In my 40+ years of Change Management Consulting, I’ve seen a lot of resistance to change. In fact, I’d be surprised if someone could come up with an example of resistance I haven’t experienced! To many of my clients, resistance is one of the most frustrating aspects of implementing a business change. But, I’m here to tell you it doesn’t have to be.
When it comes to implementing an organizational change reluctance to do things in a new way is inevitable. Contrary to popular belief this has nothing to do with how much someone understands or likes the change. Simply put, resistance is a way for people to protect themselves against changes in their job tasks, work behaviors, performance measures, power and/or status. The more the Targets of a change believe their current habits and patterns will be impacted, the more resistance you will see.
So, when it comes to resistance to change the question should not be whether or not you will have it, but rather how much there will be and what strategies you will use to manage it. Below I’ve listed several real-life examples of resistance to change along with a few tips on how to manage them:
Overheard in the break room, “We tried this years ago and it didn’t work."
The unfortunate truth of the matter is resistance is cumulative. This means the resistance you encounter today may, in fact, be due to a change that failed several years ago! Whether leaders recognize it or not, …poorly managed implementations often have a long-term, residual impact.
One of the most powerful tools you can use to manage resistance such as this is involvement. In this example, find out from the Frame of Reference of the person who made the comment why it didn’t work the last time. Then, try enlisting that person to help make it work this time. Remember, even if you can’t get people involved in deciding what to change, you can almost always get them involved in how to change it.
Surprisingly the lower levels of the organization are fine, it’s the managers who are resisting the change!
One of the fundamental principles of the AIM Change Management Methodology is to expect the highest level of resistance from the people that have the greatest motivation for things to remain the same. Who has the greatest investment in things remaining at status quo? Mid-to upper-level managers do! Because in the end, they are the ones who have the most to lose in terms of current and future power and prestige.
This is why I always say, it is critical to treat every level of the organization, from the senior leadership down, as Targets first. There is absolutely no point in trying to create readiness at the lower levels of the organization if the people in power are resisting the change. Instead, readiness needs to be cascaded through the organization level by level.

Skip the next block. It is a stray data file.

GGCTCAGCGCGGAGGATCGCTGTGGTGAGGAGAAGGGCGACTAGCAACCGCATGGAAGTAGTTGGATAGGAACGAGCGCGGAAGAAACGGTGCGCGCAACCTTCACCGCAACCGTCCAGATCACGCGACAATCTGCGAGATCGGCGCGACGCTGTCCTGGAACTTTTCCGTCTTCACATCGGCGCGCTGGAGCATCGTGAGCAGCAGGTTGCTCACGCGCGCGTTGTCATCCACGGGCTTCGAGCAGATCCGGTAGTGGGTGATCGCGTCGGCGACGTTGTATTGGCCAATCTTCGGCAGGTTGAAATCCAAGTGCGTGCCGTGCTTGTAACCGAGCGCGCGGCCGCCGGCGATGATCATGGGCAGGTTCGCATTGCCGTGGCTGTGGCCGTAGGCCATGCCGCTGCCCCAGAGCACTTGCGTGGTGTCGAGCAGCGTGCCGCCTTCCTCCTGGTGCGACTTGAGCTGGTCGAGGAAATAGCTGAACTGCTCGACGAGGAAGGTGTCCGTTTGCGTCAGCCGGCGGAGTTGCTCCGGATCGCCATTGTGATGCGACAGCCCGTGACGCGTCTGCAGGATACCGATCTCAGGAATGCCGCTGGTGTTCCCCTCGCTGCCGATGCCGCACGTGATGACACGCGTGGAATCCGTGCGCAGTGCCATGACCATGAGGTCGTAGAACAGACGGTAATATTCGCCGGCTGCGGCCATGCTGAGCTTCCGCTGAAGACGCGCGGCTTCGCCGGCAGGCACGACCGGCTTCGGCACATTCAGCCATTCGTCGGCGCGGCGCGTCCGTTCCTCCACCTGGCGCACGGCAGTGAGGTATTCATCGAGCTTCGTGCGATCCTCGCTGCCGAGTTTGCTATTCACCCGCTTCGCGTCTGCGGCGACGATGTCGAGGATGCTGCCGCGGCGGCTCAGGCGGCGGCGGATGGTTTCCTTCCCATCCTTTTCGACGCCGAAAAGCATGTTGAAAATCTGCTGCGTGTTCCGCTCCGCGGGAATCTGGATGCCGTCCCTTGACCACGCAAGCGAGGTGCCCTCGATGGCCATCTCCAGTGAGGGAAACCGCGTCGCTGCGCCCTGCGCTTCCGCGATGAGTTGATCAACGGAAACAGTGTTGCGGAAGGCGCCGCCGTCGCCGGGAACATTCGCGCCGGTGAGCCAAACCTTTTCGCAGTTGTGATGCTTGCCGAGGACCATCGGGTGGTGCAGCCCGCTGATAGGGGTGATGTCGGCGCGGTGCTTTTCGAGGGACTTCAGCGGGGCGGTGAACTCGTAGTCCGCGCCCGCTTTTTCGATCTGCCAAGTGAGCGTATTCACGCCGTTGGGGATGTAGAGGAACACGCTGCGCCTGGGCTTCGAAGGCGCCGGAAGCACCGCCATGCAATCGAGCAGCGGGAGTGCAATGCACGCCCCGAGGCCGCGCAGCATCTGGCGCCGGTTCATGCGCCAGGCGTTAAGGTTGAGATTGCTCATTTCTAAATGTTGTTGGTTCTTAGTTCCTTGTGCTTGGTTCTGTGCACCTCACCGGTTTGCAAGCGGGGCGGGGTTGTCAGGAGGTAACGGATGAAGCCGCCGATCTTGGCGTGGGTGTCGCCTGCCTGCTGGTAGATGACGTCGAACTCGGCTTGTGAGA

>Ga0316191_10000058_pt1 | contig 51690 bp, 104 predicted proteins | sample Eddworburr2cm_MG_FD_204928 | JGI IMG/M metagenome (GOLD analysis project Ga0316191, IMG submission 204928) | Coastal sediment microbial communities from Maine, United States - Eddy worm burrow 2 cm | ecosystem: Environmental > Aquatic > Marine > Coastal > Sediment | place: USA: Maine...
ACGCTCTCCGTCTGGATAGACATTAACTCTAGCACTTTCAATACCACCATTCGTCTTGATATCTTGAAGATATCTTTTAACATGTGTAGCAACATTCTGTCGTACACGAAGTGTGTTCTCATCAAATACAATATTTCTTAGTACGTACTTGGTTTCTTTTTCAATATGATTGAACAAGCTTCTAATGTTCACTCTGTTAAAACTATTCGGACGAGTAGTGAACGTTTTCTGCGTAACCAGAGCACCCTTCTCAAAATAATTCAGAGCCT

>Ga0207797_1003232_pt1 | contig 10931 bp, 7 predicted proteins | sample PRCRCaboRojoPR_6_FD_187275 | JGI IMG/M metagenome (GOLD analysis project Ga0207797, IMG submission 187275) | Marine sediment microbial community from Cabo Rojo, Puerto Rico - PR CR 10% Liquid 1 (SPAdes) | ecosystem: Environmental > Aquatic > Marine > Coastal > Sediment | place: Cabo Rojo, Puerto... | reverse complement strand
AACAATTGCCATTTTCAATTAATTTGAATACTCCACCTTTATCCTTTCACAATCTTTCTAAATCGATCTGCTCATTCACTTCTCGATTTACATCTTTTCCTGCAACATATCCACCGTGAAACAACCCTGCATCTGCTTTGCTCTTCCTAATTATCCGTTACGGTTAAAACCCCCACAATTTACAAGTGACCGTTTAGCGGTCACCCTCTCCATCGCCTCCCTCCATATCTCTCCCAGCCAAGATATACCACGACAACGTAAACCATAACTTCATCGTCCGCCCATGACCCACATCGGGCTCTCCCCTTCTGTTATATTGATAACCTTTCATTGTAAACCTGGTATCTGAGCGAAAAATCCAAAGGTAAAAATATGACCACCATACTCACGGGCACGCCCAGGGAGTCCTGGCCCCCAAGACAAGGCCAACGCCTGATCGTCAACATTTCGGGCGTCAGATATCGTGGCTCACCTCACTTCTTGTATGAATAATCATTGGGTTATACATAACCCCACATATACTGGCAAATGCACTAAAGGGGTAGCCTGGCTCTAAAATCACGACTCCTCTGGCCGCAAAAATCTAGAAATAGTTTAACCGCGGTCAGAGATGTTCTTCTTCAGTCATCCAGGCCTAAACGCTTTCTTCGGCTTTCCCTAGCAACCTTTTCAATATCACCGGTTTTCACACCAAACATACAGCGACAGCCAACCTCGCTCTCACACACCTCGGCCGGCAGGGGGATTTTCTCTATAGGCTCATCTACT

This change is making things better, everyone should love it! So, why in the world is there still resistance?
An important point to remember during any change, whether it is perceived as negative or positive, is that different people will have different reactions to it. The truth is… what's positive to you or your senior leaders may not be so positive to the Targets of the change. From their Frame of Reference, the change may create a lot of uncertainty and disruption.
There are various methods to diagnostically measure the level of disruption from the Frame of Reference of each Target. The easiest (and most often overlooked) technique is simply asking questions and then listening to the answers. Radical, right!?! Other methods include (but are not limited to):
- Focus groups
- Team Meetings
- Q&A Sheets
- Hot Lines
No matter what technique you use, remember no communication should go out without a feedback loop attached to it. It’s an excellent way to gather information about sources of resistance to the change.
Resistance? What resistance?
If you assume just because you aren’t hearing or seeing resistance, it's not there, you are making a huge mistake! Often resistance is covert rather than overt, but it is still resistance! In fact, you should be more concerned when the resistance is underground because it’s very difficult to manage something you can’t see! The task of a Change Agent is to bring this resistance out into the open and then manage it!
As I’m sure you know, these examples are just a few of the countless types of resistance you can face during an organizational change. The good news is… resistance is not all bad! It’s a natural part of the change process and can actually be a sign of organizational health! If it is purposefully managed, resistance can be seen as project feedback and can be used to increase communication, promote genuine involvement, build resiliency and create opportunity for buy in.
So now I ask, are you going through a business change? What types of resistance are you seeing? And maybe more importantly, what are you doing to manage it?